'We question whether Plaintiff may obtain personal jurisdiction over

the Defendant in this judicial district . . . While the official reports disclose no case where this Defendant has appeared as Defendant, there is an unofficial account of a trial in New Hampshire where this Defendant filed an action of mortgage foreclosure as Plaintiff. The Defendant in that action ... raised 521Arkansas Lawyer/April 1988

By Vic Fleming the defense that the Plaintill was a foreign prince with no standing to sue in an American Court. This defense was overcome by overwhelming evidence to the contrary. Whether or not this would raise an estoppel in the present case we are unable to determine at this time." U.S. ex rei Mayo v. Satan & His Stull, 54 F.R.D. 282, 283 (W.D. Pa. 1971). Judge Buchmeyer also noted another unusual case in which a plaintiff claimed he had been "taken to the Eye, Ear and Speech Clinic in Newark, while in custody, and that the State ... there unlawfully injected him in the left eye with a radium electric beam. As a result, he claims that someone now talks to him on the inside of his brain. He asks money damages of $12 million , .. [T]aking the facts as

pleaded, and assuming them to be true, they show a case of presumably unlicensed radio communication, a matter ... within the sale jurisdiction of the Federal Communications Commission, 47 U.S.C. ยง15L et seq. [A]side from that, Searight could have blocked the broadcast to the antenna in his brain simply by grounding it. [Citation omitted.] Just as delivery trucks for oil and gasoline are 'grounded' against the accumulation of charges of static electricity, so on the same principle Searight might have pinned to the back of a trouser leg a short chain of paper clips so that the end would touch the ground and prevent anyone from talking to him inside his brain." Searight v, New Jersey, 412 F. Supp. 413, 414-15 (D.N.J. 1976). Bret Qualls showed me a case where, to resolve a copyright claim over a popular song, it was first necessary to define MOJO: " ... a collective noun used to describe one or more talismanic objects believed to have power intrinsic to their nature, to impart power, or ward all evil by being worn close to the body of ... the person to whom the MOJO appertains. A simple example ... would be a rabbit's foot. Other examples of MOJO, mentioned ... in the trial record, include such amulets as black cat bones, shrunken heads, lodestones, hall dollar with seeds, .. , ashes, blacksnake skin, strands of hair and teeth. MOJO is often worn around the neck in a leather bag or carried on the person.... [B]elief in MOJO naturally leads to the conversational gambit. 'Have you got your MOJO working?', or 'I've got my MOJO working.' A person approaching a crisis. such as an examination at school. would be sure to have his MOJO with him, and working." Stratchbomeo v. ARC Music Corp.. 357 F. Supp. 1393, 1396 (S.D.N.Y. 1973). Well. that's all for now. Keep those cards and letters coming welL keep calling on the phone (okay, if you see me on the street, say hello). 0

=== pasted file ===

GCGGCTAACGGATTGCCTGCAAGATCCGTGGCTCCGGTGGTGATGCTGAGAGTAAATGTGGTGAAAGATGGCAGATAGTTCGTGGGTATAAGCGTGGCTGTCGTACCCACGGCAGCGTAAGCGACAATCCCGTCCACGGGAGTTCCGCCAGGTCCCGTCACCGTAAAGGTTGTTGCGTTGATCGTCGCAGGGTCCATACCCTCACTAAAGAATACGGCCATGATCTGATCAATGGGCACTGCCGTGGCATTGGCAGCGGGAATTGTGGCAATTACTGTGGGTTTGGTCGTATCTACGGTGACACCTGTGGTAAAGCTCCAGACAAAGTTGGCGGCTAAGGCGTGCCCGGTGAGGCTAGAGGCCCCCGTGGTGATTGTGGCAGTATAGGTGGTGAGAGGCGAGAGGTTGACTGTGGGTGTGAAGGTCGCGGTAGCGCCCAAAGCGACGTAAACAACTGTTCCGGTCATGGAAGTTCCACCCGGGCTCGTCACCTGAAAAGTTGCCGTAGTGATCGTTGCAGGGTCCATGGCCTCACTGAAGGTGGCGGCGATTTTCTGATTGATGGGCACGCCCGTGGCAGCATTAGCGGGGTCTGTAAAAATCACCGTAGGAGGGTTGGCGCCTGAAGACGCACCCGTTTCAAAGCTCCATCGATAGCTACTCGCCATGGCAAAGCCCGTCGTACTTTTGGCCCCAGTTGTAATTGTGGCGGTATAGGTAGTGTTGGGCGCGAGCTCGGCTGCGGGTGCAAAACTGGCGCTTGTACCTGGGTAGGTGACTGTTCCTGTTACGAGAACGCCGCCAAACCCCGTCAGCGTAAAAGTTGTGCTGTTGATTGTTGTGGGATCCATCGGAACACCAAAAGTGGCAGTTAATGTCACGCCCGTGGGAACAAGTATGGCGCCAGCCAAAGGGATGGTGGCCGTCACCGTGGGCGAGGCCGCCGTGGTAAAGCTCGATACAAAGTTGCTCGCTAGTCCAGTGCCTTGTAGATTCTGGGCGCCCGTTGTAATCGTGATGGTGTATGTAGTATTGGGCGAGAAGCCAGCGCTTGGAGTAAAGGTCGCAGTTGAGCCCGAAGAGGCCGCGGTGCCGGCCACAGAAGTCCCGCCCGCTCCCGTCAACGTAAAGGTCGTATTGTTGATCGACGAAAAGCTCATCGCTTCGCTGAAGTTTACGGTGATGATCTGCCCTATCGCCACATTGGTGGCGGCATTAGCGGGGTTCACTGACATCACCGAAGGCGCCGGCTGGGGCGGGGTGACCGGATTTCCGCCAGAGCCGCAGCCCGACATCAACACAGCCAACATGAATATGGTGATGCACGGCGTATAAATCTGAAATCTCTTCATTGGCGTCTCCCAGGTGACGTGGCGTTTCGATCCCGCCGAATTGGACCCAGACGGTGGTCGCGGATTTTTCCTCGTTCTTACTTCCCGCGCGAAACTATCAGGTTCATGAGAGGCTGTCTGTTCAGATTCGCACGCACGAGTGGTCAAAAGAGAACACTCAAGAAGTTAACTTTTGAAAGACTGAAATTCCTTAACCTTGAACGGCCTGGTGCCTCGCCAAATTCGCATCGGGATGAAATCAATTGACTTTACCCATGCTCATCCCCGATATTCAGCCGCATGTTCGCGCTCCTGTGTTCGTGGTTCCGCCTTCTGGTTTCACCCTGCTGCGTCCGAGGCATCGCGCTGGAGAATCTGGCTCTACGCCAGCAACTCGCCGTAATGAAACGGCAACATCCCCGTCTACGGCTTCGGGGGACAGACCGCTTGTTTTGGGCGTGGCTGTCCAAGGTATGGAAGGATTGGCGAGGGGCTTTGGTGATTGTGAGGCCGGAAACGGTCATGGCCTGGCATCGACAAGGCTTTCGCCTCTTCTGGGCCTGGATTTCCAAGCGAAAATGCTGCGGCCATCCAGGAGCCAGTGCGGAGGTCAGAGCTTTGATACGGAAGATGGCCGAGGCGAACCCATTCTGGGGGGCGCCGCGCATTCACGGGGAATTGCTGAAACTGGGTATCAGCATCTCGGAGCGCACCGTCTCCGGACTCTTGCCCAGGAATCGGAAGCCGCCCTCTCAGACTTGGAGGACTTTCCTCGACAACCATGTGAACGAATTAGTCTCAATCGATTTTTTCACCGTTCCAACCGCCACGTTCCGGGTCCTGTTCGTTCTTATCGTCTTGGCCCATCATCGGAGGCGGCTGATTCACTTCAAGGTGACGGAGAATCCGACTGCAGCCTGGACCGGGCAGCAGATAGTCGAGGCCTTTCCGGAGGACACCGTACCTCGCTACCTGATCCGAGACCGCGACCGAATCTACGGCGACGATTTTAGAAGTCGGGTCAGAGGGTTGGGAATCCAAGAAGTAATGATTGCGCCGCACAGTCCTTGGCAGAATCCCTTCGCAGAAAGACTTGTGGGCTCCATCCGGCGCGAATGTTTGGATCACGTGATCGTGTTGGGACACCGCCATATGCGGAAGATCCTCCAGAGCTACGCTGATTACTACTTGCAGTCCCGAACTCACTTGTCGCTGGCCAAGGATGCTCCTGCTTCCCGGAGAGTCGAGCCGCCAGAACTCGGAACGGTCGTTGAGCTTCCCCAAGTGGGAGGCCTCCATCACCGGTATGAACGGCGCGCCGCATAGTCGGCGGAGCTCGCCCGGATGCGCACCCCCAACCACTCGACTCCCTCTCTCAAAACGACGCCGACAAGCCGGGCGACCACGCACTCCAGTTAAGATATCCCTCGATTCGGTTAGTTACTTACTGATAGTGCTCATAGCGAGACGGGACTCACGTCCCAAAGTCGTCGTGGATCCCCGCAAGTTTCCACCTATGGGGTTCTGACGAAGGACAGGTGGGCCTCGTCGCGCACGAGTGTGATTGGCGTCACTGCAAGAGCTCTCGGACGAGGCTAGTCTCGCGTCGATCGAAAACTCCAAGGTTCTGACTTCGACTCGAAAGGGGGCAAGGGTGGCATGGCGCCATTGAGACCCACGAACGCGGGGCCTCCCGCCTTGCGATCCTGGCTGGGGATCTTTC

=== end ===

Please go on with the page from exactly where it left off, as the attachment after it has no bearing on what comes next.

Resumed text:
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CONFERENCE AT-A-GLANCE THURSDAY NNE 9 8:7J-9:50 a.m. lConcunenl M

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Trials JO:30 10 11:00 a.m. ~el"li. Judges and udiciol Ethb 11:00 a.m. 10 Noon

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Awards Luncheon

12~:~bool LuncheolUl

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':30 10 2:45 p.m.

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(Corn;unenl Sessions) "Business Low 'Rules of

Civil Procedure and Evidence: An Ur;te 3:00 10 :50 p.m.

Arkansas Form Book 4:05路4:55 p.m. (Concurrent Session!!)

E V E N I N G

1:30 10 2:.:wl p.rn Bar Croup

Meellngs I,:f)pm. Young Lawyer,'

Section Annual Meeting

/;30-5:00 p.rn Fomily Law Program J.JO /0 6:00 p.m. Friday Film Rece~tion

'Ptllal~l!!

4:30 10 :00 p.m. House Film Reception

7:00-8:00 p.m. Pre!lident-Elllcfs Reception 8:00 p.m. 10

DINNER ON YOUR OWN

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8:00 a.m. Judiciol Counol Boord Meeting 8:30a.m. State Bar Dislrid

Caucuses

9:00 a.m. Judicial Councd BUSlneu Meellng

9.:00 a.m. HouMal Delegoles' Annual Meehng

directOf. ClA

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SATURDAY JUNE II

FRIDAY JUNE 10

anogemenl

7:~Jfti%mN

Mldnighl Bullel Dinnel and Party With Little Joe and the B.K:s

KEYNOTE SPEAKER Judge William Webster Thursday. June 9

Judge William Webster has been director of the Central Intelligence Agency since May 26. 1987. Before assuming the position. he was director of the Federal Bureau of investigation for nearly 10 years. Judge Webster served on the Eighth Circuit Court of Appeals from 1973 to 1978. He received a bachelor of arts degree from Amherst College in 1947 and was awarded an honorary doctor of laws degree from the College in 1975. He received his juris doctor degree from Washington University Law School in 51. Louis. Missouri. in 1949.

uecu\lve Council O!"ganlZQlionol Meeting


r "An Opportunity to Exchange Ideas, Discuss Problems"